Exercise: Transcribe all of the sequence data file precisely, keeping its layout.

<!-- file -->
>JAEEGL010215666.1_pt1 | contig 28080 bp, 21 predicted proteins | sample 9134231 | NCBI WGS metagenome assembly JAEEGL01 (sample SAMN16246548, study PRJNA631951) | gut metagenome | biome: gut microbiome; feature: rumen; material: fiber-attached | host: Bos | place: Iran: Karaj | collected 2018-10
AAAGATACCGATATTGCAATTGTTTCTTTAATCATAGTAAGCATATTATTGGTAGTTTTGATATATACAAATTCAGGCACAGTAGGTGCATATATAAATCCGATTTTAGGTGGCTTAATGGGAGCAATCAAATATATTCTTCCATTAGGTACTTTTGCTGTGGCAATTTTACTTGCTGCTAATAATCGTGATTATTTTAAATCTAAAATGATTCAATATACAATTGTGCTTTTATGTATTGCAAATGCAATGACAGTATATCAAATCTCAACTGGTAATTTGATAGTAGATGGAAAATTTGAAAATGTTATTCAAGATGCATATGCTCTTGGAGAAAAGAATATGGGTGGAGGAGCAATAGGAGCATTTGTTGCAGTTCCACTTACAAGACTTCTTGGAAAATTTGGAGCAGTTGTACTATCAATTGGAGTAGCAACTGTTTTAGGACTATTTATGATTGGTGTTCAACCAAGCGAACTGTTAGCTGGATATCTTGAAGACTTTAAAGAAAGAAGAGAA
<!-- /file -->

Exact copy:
>JAEEGL010215666.1_pt1 | contig 28080 bp, 21 predicted proteins | sample 9134231 | NCBI WGS metagenome assembly JAEEGL01 (sample SAMN16246548, study PRJNA631951) | gut metagenome | biome: gut microbiome; feature: rumen; material: fiber-attached | host: Bos | place: Iran: Karaj | collected 2018-10
AAAGATACCGATATTGCAATTGTTTCTTTAATCATAGTAAGCATATTATTGGTAGTTTTGATATATACAAATTCAGGCACAGTAGGTGCATATATAAATCCGATTTTAGGTGGCTTAATGGGAGCAATCAAATATATTCTTCCATTAGGTACTTTTGCTGTGGCAATTTTACTTGCTGCTAATAATCGTGATTATTTTAAATCTAAAATGATTCAATATACAATTGTGCTTTTATGTATTGCAAATGCAATGACAGTATATCAAATCTCAACTGGTAATTTGATAGTAGATGGAAAATTTGAAAATGTTATTCAAGATGCATATGCTCTTGGAGAAAAGAATATGGGTGGAGGAGCAATAGGAGCATTTGTTGCAGTTCCACTTACAAGACTTCTTGGAAAATTTGGAGCAGTTGTACTATCAATTGGAGTAGCAACTGTTTTAGGACTATTTATGATTGGTGTTCAACCAAGCGAACTGTTAGCTGGATATCTTGAAGACTTTAAAGAAAGAAGAGAA